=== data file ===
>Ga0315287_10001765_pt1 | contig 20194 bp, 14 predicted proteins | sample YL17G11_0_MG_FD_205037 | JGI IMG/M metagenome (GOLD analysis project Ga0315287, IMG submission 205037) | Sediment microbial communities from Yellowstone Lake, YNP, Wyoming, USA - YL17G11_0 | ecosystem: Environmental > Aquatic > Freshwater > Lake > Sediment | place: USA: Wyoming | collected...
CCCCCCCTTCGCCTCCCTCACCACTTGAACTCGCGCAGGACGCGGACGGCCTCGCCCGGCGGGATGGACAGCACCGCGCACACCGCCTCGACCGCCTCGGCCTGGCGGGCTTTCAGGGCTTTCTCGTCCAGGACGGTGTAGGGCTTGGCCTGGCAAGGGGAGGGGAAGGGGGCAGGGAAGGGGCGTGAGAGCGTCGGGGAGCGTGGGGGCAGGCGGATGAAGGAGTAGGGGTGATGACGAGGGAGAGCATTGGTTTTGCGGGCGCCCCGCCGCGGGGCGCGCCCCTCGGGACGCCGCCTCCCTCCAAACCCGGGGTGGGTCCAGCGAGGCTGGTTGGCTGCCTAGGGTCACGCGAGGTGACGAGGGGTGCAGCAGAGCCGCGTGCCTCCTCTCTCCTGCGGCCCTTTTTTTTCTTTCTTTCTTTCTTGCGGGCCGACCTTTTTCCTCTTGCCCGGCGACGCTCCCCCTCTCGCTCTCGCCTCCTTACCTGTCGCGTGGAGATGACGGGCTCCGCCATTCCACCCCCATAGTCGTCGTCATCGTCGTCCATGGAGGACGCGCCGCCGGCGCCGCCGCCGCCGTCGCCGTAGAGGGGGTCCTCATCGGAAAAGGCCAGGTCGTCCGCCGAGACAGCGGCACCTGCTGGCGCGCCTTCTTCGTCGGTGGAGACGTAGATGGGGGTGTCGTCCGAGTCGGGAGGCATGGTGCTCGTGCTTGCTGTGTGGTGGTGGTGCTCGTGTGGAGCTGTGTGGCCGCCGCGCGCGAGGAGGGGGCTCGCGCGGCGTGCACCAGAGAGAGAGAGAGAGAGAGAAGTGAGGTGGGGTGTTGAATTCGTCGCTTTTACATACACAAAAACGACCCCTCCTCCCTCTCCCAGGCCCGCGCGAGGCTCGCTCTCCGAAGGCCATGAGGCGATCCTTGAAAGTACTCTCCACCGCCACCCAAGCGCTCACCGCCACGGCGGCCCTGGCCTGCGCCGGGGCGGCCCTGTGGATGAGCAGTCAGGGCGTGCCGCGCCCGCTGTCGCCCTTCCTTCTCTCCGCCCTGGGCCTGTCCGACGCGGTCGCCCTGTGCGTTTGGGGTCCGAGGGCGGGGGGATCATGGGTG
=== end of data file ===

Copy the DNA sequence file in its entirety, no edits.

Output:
>Ga0315287_10001765_pt1 | contig 20194 bp, 14 predicted proteins | sample YL17G11_0_MG_FD_205037 | JGI IMG/M metagenome (GOLD analysis project Ga0315287, IMG submission 205037) | Sediment microbial communities from Yellowstone Lake, YNP, Wyoming, USA - YL17G11_0 | ecosystem: Environmental > Aquatic > Freshwater > Lake > Sediment | place: USA: Wyoming | collected...
CCCCCCCTTCGCCTCCCTCACCACTTGAACTCGCGCAGGACGCGGACGGCCTCGCCCGGCGGGATGGACAGCACCGCGCACACCGCCTCGACCGCCTCGGCCTGGCGGGCTTTCAGGGCTTTCTCGTCCAGGACGGTGTAGGGCTTGGCCTGGCAAGGGGAGGGGAAGGGGGCAGGGAAGGGGCGTGAGAGCGTCGGGGAGCGTGGGGGCAGGCGGATGAAGGAGTAGGGGTGATGACGAGGGAGAGCATTGGTTTTGCGGGCGCCCCGCCGCGGGGCGCGCCCCTCGGGACGCCGCCTCCCTCCAAACCCGGGGTGGGTCCAGCGAGGCTGGTTGGCTGCCTAGGGTCACGCGAGGTGACGAGGGGTGCAGCAGAGCCGCGTGCCTCCTCTCTCCTGCGGCCCTTTTTTTTCTTTCTTTCTTTCTTGCGGGCCGACCTTTTTCCTCTTGCCCGGCGACGCTCCCCCTCTCGCTCTCGCCTCCTTACCTGTCGCGTGGAGATGACGGGCTCCGCCATTCCACCCCCATAGTCGTCGTCATCGTCGTCCATGGAGGACGCGCCGCCGGCGCCGCCGCCGCCGTCGCCGTAGAGGGGGTCCTCATCGGAAAAGGCCAGGTCGTCCGCCGAGACAGCGGCACCTGCTGGCGCGCCTTCTTCGTCGGTGGAGACGTAGATGGGGGTGTCGTCCGAGTCGGGAGGCATGGTGCTCGTGCTTGCTGTGTGGTGGTGGTGCTCGTGTGGAGCTGTGTGGCCGCCGCGCGCGAGGAGGGGGCTCGCGCGGCGTGCACCAGAGAGAGAGAGAGAGAGAGAAGTGAGGTGGGGTGTTGAATTCGTCGCTTTTACATACACAAAAACGACCCCTCCTCCCTCTCCCAGGCCCGCGCGAGGCTCGCTCTCCGAAGGCCATGAGGCGATCCTTGAAAGTACTCTCCACCGCCACCCAAGCGCTCACCGCCACGGCGGCCCTGGCCTGCGCCGGGGCGGCCCTGTGGATGAGCAGTCAGGGCGTGCCGCGCCCGCTGTCGCCCTTCCTTCTCTCCGCCCTGGGCCTGTCCGACGCGGTCGCCCTGTGCGTTTGGGGTCCGAGGGCGGGGGGATCATGGGTG